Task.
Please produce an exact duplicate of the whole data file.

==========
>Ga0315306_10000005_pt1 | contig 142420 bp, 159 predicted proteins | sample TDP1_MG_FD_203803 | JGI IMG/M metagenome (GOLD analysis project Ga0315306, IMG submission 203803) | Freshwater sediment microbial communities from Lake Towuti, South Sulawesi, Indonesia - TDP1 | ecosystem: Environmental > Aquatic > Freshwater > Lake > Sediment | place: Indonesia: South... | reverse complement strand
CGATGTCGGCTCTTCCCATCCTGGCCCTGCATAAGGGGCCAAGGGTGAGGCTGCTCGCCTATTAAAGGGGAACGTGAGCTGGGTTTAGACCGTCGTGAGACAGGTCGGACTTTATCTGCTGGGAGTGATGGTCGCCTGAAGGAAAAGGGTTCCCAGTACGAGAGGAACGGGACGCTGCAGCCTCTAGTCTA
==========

>Ga0315306_10000005_pt1 | contig 142420 bp, 159 predicted proteins | sample TDP1_MG_FD_203803 | JGI IMG/M metagenome (GOLD analysis project Ga0315306, IMG submission 203803) | Freshwater sediment microbial communities from Lake Towuti, South Sulawesi, Indonesia - TDP1 | ecosystem: Environmental > Aquatic > Freshwater > Lake > Sediment | place: Indonesia: South... | reverse complement strand
CGATGTCGGCTCTTCCCATCCTGGCCCTGCATAAGGGGCCAAGGGTGAGGCTGCTCGCCTATTAAAGGGGAACGTGAGCTGGGTTTAGACCGTCGTGAGACAGGTCGGACTTTATCTGCTGGGAGTGATGGTCGCCTGAAGGAAAAGGGTTCCCAGTACGAGAGGAACGGGACGCTGCAGCCTCTAGTCTA